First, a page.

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ENSt.PetersburgSightseeingPeterhof Low Park 
       St.Petersburg 5°C / 41°F  


Duration: 5 hours
Car: tourist class included
Guide: included
Entrance tickets: included

The Lower Gardens of Peter the Great's time, now known as the Lower Park, are a masterpiece of Russian eighteenth-century garden design. Their plan is based on the natural character of the terrain, a flat strip of coast, bounded on the southern side by a terrace, and on the northern side, by the Gulf of Finland. Amidst this setting of green and blue are arranged palaces, pavilions, fountains, and cascades, all linked into a single pattern by a system of straight avenues. Five rays — four radial alleys and the Marine Canal with its flanking walks — cross the Park from the foot of the terrace to the sea. Three avenues, forming a kind of trident — the Marly Avenue, the Maliebaan Alley, and the Birch Walk — run from the Marly Pool in the west to the eastern end of the Park. The intersection of the five rays and the three avenues results in a typical, and yet highly individual, formal scheme.

Symmetry is the basic principle of the design, and is to be seen in the siting of the palaces, and in the pattern of the sculptures, fountains, and flower parterres. The Palace of Monplaisir and the Hermitage Pavilion are equidistant from the Great Palace and the Marine Canal, as are the Adam and the Eve Fountains. The Marly and Dragon Cascades are strictly balanced in relation to the Great Cascade; each has in front of it a composition of twin fountains, the dominant role of the Great Cascade being accentuated, in addition, by groups of symmetrically arranged water-jets.

Though distinguished by a perfect unity of style and design, the Lower Park displays a considerable amount of independence in the treatment of its separate sections — a trait characteristic of the entire Peterhof complex.

The dominant features of the ensemble are the Great Palace and the Great Cascade. The Marine Canal — the main axis of the layout — starts here. To the west of it lies the Marly area, and to the east the Monplaisir complex. Each of these areas is laid out, in its turn, in a series of smaller gardens and groves of individual design.

The Central Area of the Lower Park is unrivalled in the splendour of its sculptural, architectural, and water decoration. It incorporates graceful pavilions, vast lawns, beautiful flower parterres, and fifty-five fountains in addition to the seventy belonging to the Great Cascade, the tallest and most powerful. The sparkling jets, the smooth-flowing waters, the gushing streams, and the shining gilt statues, set against the background of the Gulf's waves and the green of the Park, perfectly express the idea of Peterhof as a paradise of the arts.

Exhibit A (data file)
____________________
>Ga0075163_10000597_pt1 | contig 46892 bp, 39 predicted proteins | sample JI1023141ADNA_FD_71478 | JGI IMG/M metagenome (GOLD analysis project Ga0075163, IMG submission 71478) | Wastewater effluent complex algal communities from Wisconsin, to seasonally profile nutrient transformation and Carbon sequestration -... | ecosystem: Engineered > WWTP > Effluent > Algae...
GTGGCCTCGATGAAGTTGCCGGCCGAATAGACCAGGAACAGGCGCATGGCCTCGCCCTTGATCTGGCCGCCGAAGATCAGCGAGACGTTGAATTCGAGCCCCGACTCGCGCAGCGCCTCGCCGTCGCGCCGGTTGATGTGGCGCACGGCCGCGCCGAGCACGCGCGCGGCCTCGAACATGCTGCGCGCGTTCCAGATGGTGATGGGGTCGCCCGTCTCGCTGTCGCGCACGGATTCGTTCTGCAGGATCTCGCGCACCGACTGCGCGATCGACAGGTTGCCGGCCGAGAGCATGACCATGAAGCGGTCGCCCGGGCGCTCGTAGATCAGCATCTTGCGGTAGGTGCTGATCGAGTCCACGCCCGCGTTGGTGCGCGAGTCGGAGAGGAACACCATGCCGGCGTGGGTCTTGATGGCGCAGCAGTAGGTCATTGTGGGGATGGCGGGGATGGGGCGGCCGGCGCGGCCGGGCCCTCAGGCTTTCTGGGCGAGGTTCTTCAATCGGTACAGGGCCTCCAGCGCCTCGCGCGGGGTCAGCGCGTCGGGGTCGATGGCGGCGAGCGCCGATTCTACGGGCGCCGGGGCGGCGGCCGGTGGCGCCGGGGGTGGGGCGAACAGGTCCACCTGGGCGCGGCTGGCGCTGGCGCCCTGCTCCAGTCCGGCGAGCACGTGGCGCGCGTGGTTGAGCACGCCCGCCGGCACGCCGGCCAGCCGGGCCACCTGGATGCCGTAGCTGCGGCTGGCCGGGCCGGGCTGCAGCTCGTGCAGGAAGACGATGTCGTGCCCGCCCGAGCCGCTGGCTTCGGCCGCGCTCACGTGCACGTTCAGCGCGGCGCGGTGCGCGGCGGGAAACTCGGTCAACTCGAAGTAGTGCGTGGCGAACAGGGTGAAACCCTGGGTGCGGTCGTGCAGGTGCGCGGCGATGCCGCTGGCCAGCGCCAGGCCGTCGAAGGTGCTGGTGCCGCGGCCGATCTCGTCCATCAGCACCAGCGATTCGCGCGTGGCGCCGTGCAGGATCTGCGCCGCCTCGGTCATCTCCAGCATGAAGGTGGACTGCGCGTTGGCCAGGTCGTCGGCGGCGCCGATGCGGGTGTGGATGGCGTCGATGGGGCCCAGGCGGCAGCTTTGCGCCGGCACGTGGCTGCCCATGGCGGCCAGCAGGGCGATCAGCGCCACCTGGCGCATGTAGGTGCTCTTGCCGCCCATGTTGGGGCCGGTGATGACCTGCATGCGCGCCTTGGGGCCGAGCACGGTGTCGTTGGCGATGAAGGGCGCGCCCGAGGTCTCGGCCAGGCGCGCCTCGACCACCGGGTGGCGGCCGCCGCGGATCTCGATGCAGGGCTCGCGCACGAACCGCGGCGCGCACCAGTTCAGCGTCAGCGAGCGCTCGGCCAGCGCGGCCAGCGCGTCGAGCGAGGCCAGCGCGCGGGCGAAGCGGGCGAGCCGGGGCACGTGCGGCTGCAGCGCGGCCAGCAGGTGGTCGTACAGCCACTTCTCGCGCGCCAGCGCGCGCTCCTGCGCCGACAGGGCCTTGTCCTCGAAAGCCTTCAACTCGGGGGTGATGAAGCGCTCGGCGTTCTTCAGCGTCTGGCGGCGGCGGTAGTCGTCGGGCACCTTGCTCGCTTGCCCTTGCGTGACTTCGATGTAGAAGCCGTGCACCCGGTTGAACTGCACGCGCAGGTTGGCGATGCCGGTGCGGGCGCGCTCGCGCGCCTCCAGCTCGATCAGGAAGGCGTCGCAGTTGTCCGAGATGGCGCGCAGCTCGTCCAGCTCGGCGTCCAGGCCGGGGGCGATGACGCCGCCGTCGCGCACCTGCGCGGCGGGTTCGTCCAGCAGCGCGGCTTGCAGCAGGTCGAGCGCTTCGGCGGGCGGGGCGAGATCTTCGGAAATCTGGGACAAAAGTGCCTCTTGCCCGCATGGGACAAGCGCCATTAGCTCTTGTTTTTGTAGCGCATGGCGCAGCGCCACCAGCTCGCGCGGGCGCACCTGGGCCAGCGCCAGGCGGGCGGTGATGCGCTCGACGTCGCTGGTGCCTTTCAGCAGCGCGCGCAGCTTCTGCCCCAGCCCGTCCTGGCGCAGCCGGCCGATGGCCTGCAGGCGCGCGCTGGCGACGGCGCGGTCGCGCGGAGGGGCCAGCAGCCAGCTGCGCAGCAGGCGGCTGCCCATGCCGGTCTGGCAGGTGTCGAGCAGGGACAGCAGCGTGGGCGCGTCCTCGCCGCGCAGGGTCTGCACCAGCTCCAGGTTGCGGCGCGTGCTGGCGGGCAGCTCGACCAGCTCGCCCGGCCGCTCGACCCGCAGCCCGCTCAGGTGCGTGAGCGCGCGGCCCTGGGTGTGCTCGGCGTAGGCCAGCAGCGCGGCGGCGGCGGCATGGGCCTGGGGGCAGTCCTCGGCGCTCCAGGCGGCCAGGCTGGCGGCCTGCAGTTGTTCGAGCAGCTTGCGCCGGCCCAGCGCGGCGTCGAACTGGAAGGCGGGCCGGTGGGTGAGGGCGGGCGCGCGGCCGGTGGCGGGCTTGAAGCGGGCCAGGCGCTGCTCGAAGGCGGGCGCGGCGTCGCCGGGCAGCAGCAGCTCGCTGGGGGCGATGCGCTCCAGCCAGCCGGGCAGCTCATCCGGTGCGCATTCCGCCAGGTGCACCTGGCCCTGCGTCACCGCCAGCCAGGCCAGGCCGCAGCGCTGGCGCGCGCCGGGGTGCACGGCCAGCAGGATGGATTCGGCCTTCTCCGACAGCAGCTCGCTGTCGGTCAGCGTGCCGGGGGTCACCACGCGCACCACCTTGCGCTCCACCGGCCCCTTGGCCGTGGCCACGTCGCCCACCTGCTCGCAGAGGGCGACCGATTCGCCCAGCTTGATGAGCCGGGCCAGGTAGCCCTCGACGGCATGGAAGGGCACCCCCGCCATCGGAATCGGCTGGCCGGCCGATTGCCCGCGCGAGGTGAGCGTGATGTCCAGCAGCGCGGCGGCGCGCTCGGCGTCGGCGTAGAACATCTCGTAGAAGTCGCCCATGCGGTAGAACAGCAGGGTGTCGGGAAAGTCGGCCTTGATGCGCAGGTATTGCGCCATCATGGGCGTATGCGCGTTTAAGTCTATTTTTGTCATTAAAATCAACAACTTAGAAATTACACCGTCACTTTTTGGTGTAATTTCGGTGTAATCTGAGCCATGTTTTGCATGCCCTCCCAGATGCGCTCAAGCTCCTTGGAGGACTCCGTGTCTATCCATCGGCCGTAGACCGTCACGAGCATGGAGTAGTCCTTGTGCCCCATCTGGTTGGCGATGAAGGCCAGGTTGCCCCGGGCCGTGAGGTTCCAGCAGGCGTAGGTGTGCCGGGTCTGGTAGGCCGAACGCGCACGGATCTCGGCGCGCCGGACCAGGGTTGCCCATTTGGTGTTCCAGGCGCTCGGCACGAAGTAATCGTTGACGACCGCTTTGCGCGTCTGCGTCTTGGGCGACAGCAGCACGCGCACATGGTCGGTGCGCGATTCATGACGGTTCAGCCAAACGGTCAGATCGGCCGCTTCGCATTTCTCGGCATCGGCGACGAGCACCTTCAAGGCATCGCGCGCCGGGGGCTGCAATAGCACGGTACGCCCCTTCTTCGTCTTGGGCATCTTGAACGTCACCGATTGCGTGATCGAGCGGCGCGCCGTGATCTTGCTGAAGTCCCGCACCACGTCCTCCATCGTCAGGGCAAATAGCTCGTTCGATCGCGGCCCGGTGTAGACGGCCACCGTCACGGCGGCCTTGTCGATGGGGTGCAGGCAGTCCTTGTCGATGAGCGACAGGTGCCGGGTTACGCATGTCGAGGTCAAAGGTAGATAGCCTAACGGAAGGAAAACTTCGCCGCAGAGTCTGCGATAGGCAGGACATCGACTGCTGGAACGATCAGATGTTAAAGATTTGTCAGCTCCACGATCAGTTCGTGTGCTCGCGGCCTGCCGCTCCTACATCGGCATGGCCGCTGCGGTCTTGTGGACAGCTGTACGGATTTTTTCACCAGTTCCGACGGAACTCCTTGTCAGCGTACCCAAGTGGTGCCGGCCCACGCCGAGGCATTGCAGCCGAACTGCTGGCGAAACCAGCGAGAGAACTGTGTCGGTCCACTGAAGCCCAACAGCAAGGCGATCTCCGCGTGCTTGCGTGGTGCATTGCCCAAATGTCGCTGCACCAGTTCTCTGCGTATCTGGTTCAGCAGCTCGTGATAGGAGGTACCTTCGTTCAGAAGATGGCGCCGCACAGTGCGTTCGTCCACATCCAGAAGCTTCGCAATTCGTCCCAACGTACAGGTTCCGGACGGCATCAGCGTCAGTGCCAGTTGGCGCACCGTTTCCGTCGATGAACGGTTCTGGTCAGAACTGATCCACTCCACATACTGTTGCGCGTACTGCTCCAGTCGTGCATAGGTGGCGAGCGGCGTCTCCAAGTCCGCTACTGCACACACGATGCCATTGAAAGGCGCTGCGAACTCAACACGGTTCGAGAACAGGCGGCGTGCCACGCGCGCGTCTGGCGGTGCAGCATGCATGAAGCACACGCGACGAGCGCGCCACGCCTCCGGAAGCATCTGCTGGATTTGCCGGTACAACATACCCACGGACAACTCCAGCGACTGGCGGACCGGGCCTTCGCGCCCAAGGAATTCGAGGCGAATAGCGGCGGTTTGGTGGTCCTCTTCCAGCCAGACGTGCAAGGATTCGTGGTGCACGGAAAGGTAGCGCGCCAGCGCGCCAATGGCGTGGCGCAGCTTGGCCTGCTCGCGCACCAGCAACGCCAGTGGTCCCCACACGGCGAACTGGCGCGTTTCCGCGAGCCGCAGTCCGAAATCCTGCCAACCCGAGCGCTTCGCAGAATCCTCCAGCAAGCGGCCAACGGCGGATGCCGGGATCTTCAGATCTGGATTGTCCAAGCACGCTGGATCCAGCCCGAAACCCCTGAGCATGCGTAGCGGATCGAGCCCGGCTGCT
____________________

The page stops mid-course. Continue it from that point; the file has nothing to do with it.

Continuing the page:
The basic composition of the Lower Park's central area took shape between 1714 and 1724. It was elaborated from Peter the Great's draft sketches, and the plans and drawings of the architects Braunstein, Le Blond, and Michetti, and the master-gardeners Harnigfelt and Borisov. During the 1730s Zemtsov moved the two rows of the so-called Niche Fountains nearer the banks of the canal, and, in collaboration with Bartolomeo Carlo Rastrelli, the sculptor, created the Samson Fountain; he placed it in the middle of the Pool, thus accentuating the idea of the complex, and achieving a powerful decorative effect.

Bartolomeo Francesco Rastrelli, the architect, and the master-gardener Bernhard Fock, working during the period between 1755 and 1760, further developed the layout of the area, strengthening the effect of stately magnificence; and the work of the master-gardener Vasily Bashlovsky greatly added to the beauty of the Lower Park in the second half of the eighteenth century. In the early years of the nineteenth century, the monumental grandeur of the central complex and the splendour of its water decoration received a new emphasis when two colonnades of stone, with fountains on their roofs and cupolas, were built there to designs of Voronikhin. Between 1853 and 1860 Stakenschneider changed the picturesque low multi-jet fountains of the Water Avenue into high, straight jets, and rounded off the corners of the Parterre with two benches of carved Carrara marble decorated with gilt copper statues and fountains.

In spite of all the changes in architectural style that took place in the eighteenth and the first half of the nineteenth centuries, the architects who worked at Peterhof succeeded in preserving the unity of its original concept, and further developed its main idea: the praise of Russia's naval triumphs.
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